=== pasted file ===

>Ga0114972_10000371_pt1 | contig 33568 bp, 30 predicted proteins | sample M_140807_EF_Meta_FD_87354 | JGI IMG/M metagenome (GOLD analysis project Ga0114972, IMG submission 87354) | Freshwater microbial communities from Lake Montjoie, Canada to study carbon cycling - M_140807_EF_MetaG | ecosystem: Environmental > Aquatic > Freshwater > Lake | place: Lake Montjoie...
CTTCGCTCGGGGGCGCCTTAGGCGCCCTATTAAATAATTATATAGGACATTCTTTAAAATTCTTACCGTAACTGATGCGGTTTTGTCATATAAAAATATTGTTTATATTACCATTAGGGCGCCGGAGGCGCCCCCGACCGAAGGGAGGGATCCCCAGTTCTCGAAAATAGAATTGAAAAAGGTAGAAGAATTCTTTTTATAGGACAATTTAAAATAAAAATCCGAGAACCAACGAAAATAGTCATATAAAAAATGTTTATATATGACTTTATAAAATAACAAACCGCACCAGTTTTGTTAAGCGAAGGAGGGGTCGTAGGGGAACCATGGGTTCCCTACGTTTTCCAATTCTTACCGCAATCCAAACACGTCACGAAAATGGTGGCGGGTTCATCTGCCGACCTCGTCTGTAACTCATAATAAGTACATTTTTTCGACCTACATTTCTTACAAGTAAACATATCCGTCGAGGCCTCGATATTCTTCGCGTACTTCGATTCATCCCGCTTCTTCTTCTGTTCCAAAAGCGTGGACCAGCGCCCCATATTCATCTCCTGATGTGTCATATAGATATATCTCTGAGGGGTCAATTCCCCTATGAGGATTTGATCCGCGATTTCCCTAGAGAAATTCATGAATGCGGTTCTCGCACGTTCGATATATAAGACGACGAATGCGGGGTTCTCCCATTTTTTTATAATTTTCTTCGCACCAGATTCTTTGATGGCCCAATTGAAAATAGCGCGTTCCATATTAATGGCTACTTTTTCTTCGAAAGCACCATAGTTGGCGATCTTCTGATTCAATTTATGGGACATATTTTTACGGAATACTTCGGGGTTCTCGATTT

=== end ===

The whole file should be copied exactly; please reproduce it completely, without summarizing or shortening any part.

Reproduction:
>Ga0114972_10000371_pt1 | contig 33568 bp, 30 predicted proteins | sample M_140807_EF_Meta_FD_87354 | JGI IMG/M metagenome (GOLD analysis project Ga0114972, IMG submission 87354) | Freshwater microbial communities from Lake Montjoie, Canada to study carbon cycling - M_140807_EF_MetaG | ecosystem: Environmental > Aquatic > Freshwater > Lake | place: Lake Montjoie...
CTTCGCTCGGGGGCGCCTTAGGCGCCCTATTAAATAATTATATAGGACATTCTTTAAAATTCTTACCGTAACTGATGCGGTTTTGTCATATAAAAATATTGTTTATATTACCATTAGGGCGCCGGAGGCGCCCCCGACCGAAGGGAGGGATCCCCAGTTCTCGAAAATAGAATTGAAAAAGGTAGAAGAATTCTTTTTATAGGACAATTTAAAATAAAAATCCGAGAACCAACGAAAATAGTCATATAAAAAATGTTTATATATGACTTTATAAAATAACAAACCGCACCAGTTTTGTTAAGCGAAGGAGGGGTCGTAGGGGAACCATGGGTTCCCTACGTTTTCCAATTCTTACCGCAATCCAAACACGTCACGAAAATGGTGGCGGGTTCATCTGCCGACCTCGTCTGTAACTCATAATAAGTACATTTTTTCGACCTACATTTCTTACAAGTAAACATATCCGTCGAGGCCTCGATATTCTTCGCGTACTTCGATTCATCCCGCTTCTTCTTCTGTTCCAAAAGCGTGGACCAGCGCCCCATATTCATCTCCTGATGTGTCATATAGATATATCTCTGAGGGGTCAATTCCCCTATGAGGATTTGATCCGCGATTTCCCTAGAGAAATTCATGAATGCGGTTCTCGCACGTTCGATATATAAGACGACGAATGCGGGGTTCTCCCATTTTTTTATAATTTTCTTCGCACCAGATTCTTTGATGGCCCAATTGAAAATAGCGCGTTCCATATTAATGGCTACTTTTTCTTCGAAAGCACCATAGTTGGCGATCTTCTGATTCAATTTATGGGACATATTTTTACGGAATACTTCGGGGTTCTCGATTT